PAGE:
Whilst the act puts a specific duty on parents Local Authorities also have the duty to monitor school attendance in their areas and take the appropriate supportive and enforcement action when required. Section 444 (1) and 444 (1) allows local authorities to prosecute parents which they must consider when periods of non school attendance have been identified.

Groan I can hear from you! we know that children who are at risk of CSE or who are being exploited often find that attending school can be very problematic and also stressful, sometimes parents cannot get their children to go to school and if they do some children run out of school when they get their so why prosecute in these circumstances. In situations where CSE is identified the local authorities could use Education Supervision Orders(ESO’s) under section 447 of the 1996 Act or Section 36 Children Act 1989.

These will allow a dedicated officer to work intensively with the child and family and school to help improve school attendance, these orders are not widely used as they can be labour intensive, Local Authorities also have to give the courts reasons as to why an ESO is not being considered instead of a prosecution, however with our vulnerable children this type of order may be an option to explore to potentially get the child and family some extra support. So ask the question of you local EWS !!!

Schools also have a specific duty to protect children. Section 175 of The Education Act 2002 compels schools to;

  • Safeguard children and,
  • Promote their well being.

This Act covers ALL educational institutions including academies , free schools and Independent Schools (section 157 of the same Act applies to Independent Schools). Therefore if children are not attending school or academy the institutions must do something about this and take the appropriate steps to support the child. So when schools suggest a part time timetable , incidentally there is NO basis in law for such a request, how can this be in the child’s best interest( a fundamental element of the Children Act 1989) and also simply putting children into alternative educational placements is not always the best answer either as many of these facilities do not offer full time placements.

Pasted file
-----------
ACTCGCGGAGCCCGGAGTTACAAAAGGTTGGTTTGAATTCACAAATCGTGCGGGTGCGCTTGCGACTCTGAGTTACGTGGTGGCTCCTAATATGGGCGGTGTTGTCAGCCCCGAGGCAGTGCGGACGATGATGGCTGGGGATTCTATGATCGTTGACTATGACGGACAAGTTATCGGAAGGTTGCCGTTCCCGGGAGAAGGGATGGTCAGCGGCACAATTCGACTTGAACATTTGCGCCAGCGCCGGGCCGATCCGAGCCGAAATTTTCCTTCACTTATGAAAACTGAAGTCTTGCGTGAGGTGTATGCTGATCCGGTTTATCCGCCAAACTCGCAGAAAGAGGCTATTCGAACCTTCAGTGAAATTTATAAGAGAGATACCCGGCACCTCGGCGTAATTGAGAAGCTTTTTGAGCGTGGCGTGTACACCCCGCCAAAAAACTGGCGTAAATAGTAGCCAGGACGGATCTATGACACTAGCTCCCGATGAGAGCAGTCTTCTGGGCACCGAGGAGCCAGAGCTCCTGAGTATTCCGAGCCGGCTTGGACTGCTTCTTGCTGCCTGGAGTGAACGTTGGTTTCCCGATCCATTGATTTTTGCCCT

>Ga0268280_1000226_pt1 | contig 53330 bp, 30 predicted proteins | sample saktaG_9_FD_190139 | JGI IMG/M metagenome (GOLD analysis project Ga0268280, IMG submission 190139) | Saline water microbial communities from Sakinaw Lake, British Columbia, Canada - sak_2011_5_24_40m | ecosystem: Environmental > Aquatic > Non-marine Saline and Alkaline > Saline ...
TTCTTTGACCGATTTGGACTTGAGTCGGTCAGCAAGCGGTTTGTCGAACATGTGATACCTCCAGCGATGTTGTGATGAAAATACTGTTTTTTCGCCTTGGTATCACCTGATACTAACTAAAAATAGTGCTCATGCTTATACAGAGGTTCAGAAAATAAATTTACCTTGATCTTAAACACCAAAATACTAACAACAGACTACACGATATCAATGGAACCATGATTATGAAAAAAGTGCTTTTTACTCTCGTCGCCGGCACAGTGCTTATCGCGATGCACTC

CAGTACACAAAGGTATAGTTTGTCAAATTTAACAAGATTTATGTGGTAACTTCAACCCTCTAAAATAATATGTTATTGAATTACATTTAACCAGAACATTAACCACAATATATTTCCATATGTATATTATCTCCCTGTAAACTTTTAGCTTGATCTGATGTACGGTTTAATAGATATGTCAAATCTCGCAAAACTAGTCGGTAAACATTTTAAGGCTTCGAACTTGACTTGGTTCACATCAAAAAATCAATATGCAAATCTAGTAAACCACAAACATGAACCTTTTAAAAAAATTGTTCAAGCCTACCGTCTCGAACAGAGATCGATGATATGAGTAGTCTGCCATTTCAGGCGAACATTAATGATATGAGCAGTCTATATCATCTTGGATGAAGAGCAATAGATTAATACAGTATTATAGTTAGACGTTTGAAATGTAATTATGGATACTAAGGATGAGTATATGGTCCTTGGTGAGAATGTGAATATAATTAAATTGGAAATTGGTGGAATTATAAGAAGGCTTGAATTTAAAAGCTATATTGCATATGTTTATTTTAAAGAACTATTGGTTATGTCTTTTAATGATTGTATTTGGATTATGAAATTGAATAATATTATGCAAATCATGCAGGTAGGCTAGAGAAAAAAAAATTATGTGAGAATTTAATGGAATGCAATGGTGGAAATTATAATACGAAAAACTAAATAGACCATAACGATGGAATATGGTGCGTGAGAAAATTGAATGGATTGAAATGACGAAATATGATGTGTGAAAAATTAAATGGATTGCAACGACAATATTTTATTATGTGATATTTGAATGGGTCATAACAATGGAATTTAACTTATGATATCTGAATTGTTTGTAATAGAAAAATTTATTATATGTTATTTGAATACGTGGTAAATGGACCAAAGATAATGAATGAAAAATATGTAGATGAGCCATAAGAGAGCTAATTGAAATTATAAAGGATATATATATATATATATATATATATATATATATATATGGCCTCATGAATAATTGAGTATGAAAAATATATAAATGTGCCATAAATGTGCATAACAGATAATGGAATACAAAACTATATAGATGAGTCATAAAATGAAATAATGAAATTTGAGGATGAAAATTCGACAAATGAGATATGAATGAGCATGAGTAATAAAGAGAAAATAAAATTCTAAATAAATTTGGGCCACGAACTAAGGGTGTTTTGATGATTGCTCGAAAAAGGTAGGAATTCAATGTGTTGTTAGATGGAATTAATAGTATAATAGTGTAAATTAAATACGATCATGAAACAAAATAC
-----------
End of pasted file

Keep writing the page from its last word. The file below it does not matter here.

Full time compulsory education ( aged 5-16) means 190 days of education and in general the school week should be between 25 to 27.5 hours per week, although in the last budget the Chancellor made funds available to extend the school day for secondary schools. Children’s rights to education are also enshrined in the Human Rights Act 1998, Article 2 of Protocol 1 No one can be denied the right to education. This encompasses a right:

  • To an effective education (that is adequate and appropriate);
  • To access to existing educational institutions;
  • To be educated in the national language; and
  • To obtain official recognition when studies have been completed

The right to Education is also enshrined within the United Nations Convention of the Rights of the Child in Article 28 Rights to Education and Article 29 Goals of Education. The UK Government ratified this legislation in 1991.

With these rights to education be mindful of the child’s right to” effective education” ( that is adequate and appropriate) and to challenge schools regarding part time timetables and alternative education that is not full time and does not meet a child’s needs or aspirations.

If you have any queries or questions regarding this blog then please do not hesitate to contact me directly.

Kevin Murphy

NWG